How to Keep Squirrels Out of Your Bird Feeder
Squirrel vs Bird Feeder
If you live where squirrels live you know what happens when you put out a bird feeder. Before you know it your birdseed is gone, and so are the birds. You then might find yourself uttering a few words you hope your neighbors don’t hear.
If you are a backyard birder this goes with the job description. For me, the culprit is the eastern grey squirrel, but depending on where you live you might have a different adversary. Regardless, the same rules of engagement apply.
The eastern gray squirrel (Sciurus carolinensis) inhabits the eastern and central parts of the United States as well as lower-central and eastern Canada. This little critter can be an adorable member of your backyard menagerie, and a welcome visitor.
On the other hand, you may find yourself throwing a rake at it.
They are full of spunk and personality, and they sure aren’t afraid of you. Like most woodland rodents they are rambunctious creatures who will get into just about anything you have out in your yard, including and especially your bird feeder.
Squirrels can be remarkably bold, and in urban situations will come straight up to humans, expecting something to eat. They are fun to watch, but can sometimes be overwhelming for property owners.
In this article we’ll look at some ways to prevent these crazy critters from running amok in your backyard and trashing your bird feeder. As a backyard birder myself I’ve gone many rounds with the eastern gray squirrel. Here are a few things I’ve learned and tried.
Facts and Behaviors
Understanding their behavior might make it a little easier to see why squirrels do what they do. Even though you might not believe it at times, they do not exist solely to drive you crazy. Like all animals, they are just trying to survive.
A few things to consider before taking drastic measures in dealing with your little problem:
- This is a forest-dwelling creature that has benefited tremendously from human habitation. In other words, the presence of people like me and you has altered their natural habits and activities.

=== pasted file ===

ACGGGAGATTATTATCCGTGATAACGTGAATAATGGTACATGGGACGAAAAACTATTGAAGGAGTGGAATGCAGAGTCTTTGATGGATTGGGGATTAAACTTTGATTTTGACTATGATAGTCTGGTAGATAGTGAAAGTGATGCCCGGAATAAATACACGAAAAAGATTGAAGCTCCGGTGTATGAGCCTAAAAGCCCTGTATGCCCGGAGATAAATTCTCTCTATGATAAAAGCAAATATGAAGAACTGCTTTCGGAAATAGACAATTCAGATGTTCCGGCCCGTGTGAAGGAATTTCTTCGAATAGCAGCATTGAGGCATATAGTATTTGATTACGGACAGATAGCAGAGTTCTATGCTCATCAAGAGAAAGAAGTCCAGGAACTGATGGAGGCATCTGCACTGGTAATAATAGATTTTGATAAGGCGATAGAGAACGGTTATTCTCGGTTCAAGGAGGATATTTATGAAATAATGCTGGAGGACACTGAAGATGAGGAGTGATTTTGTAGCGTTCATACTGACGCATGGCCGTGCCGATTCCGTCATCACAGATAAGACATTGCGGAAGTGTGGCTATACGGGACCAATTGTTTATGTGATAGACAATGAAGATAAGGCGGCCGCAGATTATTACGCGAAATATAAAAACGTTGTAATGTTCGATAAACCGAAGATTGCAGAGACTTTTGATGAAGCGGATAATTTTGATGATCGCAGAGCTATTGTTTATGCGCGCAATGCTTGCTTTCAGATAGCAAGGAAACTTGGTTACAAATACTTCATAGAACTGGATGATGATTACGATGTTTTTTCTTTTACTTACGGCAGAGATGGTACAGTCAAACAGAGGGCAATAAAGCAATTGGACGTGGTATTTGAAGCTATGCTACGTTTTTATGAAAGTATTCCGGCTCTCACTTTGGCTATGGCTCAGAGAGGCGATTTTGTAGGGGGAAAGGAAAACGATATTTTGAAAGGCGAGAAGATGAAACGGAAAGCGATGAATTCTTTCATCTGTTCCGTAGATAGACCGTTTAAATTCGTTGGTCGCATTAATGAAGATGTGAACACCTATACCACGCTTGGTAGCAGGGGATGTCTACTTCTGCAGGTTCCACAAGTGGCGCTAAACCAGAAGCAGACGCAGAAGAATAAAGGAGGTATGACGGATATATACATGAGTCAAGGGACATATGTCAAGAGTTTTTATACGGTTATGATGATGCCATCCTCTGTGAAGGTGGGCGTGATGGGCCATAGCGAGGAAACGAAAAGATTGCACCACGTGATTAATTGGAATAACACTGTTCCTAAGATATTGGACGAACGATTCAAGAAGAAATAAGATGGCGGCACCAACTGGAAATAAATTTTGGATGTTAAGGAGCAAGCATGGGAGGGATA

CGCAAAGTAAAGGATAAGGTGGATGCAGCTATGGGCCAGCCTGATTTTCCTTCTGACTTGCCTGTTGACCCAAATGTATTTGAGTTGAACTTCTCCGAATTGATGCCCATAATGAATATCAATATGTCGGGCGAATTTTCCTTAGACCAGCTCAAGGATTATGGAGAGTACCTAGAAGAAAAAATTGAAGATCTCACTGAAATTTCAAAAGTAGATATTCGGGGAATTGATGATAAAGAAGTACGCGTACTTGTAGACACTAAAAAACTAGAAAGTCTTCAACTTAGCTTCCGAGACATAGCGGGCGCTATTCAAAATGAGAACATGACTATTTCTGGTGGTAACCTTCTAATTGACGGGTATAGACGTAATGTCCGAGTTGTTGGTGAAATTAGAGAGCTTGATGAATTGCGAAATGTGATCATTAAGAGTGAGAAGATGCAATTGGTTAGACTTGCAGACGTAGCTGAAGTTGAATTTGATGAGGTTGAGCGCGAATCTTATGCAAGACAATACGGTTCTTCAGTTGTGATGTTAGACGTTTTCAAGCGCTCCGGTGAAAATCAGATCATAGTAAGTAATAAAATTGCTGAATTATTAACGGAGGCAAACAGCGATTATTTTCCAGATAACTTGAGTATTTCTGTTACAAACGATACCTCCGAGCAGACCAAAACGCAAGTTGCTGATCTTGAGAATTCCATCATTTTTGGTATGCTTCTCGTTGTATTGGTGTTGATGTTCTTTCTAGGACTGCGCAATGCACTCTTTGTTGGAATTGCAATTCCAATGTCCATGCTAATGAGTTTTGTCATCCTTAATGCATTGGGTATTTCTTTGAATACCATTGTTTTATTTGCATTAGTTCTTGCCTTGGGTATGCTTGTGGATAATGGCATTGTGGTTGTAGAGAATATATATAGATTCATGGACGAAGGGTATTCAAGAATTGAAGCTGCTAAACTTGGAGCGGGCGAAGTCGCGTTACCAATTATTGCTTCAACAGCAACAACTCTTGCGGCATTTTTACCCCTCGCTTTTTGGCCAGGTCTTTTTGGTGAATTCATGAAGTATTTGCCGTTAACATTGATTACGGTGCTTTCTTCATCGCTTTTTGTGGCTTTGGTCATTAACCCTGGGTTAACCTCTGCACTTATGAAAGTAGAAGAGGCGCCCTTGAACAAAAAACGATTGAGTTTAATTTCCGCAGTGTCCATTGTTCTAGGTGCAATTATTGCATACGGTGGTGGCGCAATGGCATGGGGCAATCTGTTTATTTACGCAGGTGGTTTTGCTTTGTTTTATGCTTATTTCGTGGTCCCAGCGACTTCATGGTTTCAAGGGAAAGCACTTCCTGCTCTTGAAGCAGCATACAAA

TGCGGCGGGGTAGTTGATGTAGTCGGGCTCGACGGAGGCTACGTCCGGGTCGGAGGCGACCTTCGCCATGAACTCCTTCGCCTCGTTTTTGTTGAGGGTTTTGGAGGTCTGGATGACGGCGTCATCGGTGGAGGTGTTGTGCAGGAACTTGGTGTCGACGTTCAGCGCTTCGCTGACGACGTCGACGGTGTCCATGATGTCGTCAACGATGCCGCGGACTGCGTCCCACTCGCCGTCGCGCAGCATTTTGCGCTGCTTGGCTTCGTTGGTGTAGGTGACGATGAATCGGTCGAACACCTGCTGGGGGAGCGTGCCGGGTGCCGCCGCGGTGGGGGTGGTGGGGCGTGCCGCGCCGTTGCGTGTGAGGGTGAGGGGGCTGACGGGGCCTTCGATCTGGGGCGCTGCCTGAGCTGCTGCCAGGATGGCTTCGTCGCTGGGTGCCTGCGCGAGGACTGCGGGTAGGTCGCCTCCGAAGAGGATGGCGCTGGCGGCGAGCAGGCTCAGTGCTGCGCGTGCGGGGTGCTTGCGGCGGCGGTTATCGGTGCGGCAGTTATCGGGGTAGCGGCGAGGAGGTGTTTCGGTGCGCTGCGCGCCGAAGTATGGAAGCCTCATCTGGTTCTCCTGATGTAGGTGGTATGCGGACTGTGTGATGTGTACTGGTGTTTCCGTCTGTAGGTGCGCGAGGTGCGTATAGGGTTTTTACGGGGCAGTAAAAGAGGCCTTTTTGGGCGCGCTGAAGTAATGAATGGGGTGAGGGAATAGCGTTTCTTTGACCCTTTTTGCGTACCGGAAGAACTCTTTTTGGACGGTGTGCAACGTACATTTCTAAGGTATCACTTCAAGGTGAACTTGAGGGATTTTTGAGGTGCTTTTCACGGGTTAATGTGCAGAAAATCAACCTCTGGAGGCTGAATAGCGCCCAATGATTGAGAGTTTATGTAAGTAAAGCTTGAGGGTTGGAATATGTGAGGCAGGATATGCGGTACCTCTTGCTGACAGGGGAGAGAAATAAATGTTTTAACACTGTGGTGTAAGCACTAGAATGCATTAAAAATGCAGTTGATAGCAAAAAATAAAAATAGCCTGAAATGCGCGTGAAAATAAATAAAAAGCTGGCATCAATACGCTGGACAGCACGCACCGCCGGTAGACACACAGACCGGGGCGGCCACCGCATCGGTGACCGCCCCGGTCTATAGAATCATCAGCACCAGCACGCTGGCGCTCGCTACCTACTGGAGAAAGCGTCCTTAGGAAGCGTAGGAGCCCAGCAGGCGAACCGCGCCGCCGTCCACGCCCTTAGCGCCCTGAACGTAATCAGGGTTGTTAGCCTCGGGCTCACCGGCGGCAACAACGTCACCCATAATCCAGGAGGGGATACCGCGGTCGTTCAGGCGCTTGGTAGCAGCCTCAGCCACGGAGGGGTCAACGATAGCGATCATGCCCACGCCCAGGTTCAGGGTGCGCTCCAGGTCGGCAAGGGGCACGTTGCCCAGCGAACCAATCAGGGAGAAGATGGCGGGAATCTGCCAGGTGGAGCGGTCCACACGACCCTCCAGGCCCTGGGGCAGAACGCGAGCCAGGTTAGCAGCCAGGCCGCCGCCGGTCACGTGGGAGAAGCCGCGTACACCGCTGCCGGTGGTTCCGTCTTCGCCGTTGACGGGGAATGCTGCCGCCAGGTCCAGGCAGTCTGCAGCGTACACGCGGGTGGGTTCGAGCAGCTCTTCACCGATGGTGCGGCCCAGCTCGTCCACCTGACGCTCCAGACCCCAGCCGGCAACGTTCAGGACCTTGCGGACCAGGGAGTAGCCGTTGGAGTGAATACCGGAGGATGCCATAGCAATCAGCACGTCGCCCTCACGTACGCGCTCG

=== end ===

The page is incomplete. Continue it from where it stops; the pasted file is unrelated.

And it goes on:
- Natural diet items include nuts, seeds and berries. A rich source of calories such as a bird feeder is just as valuable to this forest critter as it is to the birds. It doesn't realize it isn't wanted!
- Unlike some small mammals in northern climates, the gray squirrel does not hibernate during the winter. This means they are available to assault your bird feeder all winter long!
- They horde food in small caches throughout their territory, so they may dig it up later when needed. This explains why they are so relentless in stealing food from your feeder. They may hide food in up to a thousand places, and are quite remarkable in their ability to recall and locate their treasures.
- Gray Squirrels can live for over a decade and they breed two times per year, once in summer and once in late winter. By the time babies are a year old they’re ready to have babies of their own. They can have six or eight in each litter, so it’s easy to see how populations get out of control in some areas.
Best Ways to Squirrel-Proof a Bird Feeder
I hope harming animals isn't on your agenda. That's not the point of this article, nor is it something I would ever support. However, when it comes your bird feeder this backyard menace has to be stopped, or at least slowed.
If you've transformed your yard into a backyard bird habitat you probably realize squirrels are enjoying the place as much as the birds. One of the main complaints is the deft way they manage to steal food from feeders.